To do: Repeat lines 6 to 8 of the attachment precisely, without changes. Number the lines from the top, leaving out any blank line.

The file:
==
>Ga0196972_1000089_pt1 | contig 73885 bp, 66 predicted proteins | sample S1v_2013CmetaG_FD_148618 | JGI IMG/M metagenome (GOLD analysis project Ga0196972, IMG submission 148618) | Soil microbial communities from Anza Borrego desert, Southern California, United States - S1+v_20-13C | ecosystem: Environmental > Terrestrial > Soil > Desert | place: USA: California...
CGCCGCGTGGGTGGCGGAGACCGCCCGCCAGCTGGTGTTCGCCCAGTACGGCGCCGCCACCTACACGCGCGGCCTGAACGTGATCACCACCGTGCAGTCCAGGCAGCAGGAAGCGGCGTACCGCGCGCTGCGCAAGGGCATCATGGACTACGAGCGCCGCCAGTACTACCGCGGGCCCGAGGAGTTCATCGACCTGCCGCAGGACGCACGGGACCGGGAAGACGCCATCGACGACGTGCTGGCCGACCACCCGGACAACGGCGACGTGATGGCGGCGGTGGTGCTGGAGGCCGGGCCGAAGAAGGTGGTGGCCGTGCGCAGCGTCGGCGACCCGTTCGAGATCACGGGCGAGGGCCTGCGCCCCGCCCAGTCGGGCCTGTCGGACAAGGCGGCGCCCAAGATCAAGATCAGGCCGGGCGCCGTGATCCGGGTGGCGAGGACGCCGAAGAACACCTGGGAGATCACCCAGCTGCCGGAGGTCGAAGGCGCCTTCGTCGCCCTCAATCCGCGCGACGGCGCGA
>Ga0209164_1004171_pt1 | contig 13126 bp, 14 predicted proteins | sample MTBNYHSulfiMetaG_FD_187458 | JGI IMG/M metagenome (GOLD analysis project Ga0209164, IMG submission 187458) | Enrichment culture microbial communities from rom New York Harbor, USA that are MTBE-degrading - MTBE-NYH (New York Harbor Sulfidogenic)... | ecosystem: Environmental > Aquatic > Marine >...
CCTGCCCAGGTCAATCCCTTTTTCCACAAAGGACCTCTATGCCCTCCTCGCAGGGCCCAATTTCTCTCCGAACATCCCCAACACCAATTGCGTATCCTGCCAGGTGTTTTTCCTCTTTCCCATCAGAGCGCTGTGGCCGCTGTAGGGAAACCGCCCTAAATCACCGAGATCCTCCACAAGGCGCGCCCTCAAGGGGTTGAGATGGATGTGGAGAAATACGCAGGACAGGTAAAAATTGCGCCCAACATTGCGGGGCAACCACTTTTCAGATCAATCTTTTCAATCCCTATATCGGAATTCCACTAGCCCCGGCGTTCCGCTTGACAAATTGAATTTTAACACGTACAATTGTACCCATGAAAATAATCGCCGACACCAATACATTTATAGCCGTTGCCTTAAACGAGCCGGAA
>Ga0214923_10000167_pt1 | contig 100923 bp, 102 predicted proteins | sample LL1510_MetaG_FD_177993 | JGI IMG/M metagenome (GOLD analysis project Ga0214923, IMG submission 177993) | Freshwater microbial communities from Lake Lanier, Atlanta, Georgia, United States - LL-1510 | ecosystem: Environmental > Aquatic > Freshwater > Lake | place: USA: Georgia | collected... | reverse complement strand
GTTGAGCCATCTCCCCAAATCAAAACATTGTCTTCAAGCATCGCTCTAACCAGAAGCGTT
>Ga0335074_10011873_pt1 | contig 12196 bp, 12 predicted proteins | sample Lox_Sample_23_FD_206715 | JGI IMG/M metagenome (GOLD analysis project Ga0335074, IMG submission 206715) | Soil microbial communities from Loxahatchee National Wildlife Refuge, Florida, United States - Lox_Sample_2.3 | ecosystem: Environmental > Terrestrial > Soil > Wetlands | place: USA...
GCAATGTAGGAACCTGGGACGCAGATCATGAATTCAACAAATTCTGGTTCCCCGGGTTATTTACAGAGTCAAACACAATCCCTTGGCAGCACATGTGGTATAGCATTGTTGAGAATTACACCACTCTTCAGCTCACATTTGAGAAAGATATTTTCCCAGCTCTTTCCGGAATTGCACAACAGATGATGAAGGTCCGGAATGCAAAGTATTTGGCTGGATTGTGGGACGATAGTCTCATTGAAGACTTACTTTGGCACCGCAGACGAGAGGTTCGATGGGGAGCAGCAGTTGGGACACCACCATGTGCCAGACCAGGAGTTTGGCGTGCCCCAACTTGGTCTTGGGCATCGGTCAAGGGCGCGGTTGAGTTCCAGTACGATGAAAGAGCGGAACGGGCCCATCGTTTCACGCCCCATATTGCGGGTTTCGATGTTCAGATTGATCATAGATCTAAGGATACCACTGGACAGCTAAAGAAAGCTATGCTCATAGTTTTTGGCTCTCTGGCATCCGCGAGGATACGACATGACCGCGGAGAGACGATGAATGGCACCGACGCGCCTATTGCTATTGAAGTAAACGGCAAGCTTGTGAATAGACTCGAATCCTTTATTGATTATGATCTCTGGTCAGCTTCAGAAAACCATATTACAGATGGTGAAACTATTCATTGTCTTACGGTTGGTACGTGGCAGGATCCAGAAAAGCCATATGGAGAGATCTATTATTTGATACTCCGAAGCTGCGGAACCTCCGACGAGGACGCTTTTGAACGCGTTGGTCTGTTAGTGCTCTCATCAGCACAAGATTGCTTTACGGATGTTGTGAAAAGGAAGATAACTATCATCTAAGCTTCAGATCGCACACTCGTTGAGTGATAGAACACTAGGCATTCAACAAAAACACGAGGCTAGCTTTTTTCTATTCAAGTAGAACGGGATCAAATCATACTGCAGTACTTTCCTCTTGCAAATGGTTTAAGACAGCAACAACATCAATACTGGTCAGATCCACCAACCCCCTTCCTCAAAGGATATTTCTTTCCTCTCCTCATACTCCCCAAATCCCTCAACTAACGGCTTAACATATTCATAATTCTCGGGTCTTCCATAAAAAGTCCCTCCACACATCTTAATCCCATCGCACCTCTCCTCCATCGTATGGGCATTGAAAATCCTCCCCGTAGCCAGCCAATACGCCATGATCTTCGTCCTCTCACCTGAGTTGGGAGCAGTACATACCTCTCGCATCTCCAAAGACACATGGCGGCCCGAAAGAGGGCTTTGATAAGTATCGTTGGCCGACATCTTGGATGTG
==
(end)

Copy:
GTTGAGCCATCTCCCCAAATCAAAACATTGTCTTCAAGCATCGCTCTAACCAGAAGCGTT
>Ga0335074_10011873_pt1 | contig 12196 bp, 12 predicted proteins | sample Lox_Sample_23_FD_206715 | JGI IMG/M metagenome (GOLD analysis project Ga0335074, IMG submission 206715) | Soil microbial communities from Loxahatchee National Wildlife Refuge, Florida, United States - Lox_Sample_2.3 | ecosystem: Environmental > Terrestrial > Soil > Wetlands | place: USA...
GCAATGTAGGAACCTGGGACGCAGATCATGAATTCAACAAATTCTGGTTCCCCGGGTTATTTACAGAGTCAAACACAATCCCTTGGCAGCACATGTGGTATAGCATTGTTGAGAATTACACCACTCTTCAGCTCACATTTGAGAAAGATATTTTCCCAGCTCTTTCCGGAATTGCACAACAGATGATGAAGGTCCGGAATGCAAAGTATTTGGCTGGATTGTGGGACGATAGTCTCATTGAAGACTTACTTTGGCACCGCAGACGAGAGGTTCGATGGGGAGCAGCAGTTGGGACACCACCATGTGCCAGACCAGGAGTTTGGCGTGCCCCAACTTGGTCTTGGGCATCGGTCAAGGGCGCGGTTGAGTTCCAGTACGATGAAAGAGCGGAACGGGCCCATCGTTTCACGCCCCATATTGCGGGTTTCGATGTTCAGATTGATCATAGATCTAAGGATACCACTGGACAGCTAAAGAAAGCTATGCTCATAGTTTTTGGCTCTCTGGCATCCGCGAGGATACGACATGACCGCGGAGAGACGATGAATGGCACCGACGCGCCTATTGCTATTGAAGTAAACGGCAAGCTTGTGAATAGACTCGAATCCTTTATTGATTATGATCTCTGGTCAGCTTCAGAAAACCATATTACAGATGGTGAAACTATTCATTGTCTTACGGTTGGTACGTGGCAGGATCCAGAAAAGCCATATGGAGAGATCTATTATTTGATACTCCGAAGCTGCGGAACCTCCGACGAGGACGCTTTTGAACGCGTTGGTCTGTTAGTGCTCTCATCAGCACAAGATTGCTTTACGGATGTTGTGAAAAGGAAGATAACTATCATCTAAGCTTCAGATCGCACACTCGTTGAGTGATAGAACACTAGGCATTCAACAAAAACACGAGGCTAGCTTTTTTCTATTCAAGTAGAACGGGATCAAATCATACTGCAGTACTTTCCTCTTGCAAATGGTTTAAGACAGCAACAACATCAATACTGGTCAGATCCACCAACCCCCTTCCTCAAAGGATATTTCTTTCCTCTCCTCATACTCCCCAAATCCCTCAACTAACGGCTTAACATATTCATAATTCTCGGGTCTTCCATAAAAAGTCCCTCCACACATCTTAATCCCATCGCACCTCTCCTCCATCGTATGGGCATTGAAAATCCTCCCCGTAGCCAGCCAATACGCCATGATCTTCGTCCTCTCACCTGAGTTGGGAGCAGTACATACCTCTCGCATCTCCAAAGACACATGGCGGCCCGAAAGAGGGCTTTGATAAGTATCGTTGGCCGACATCTTGGATGTG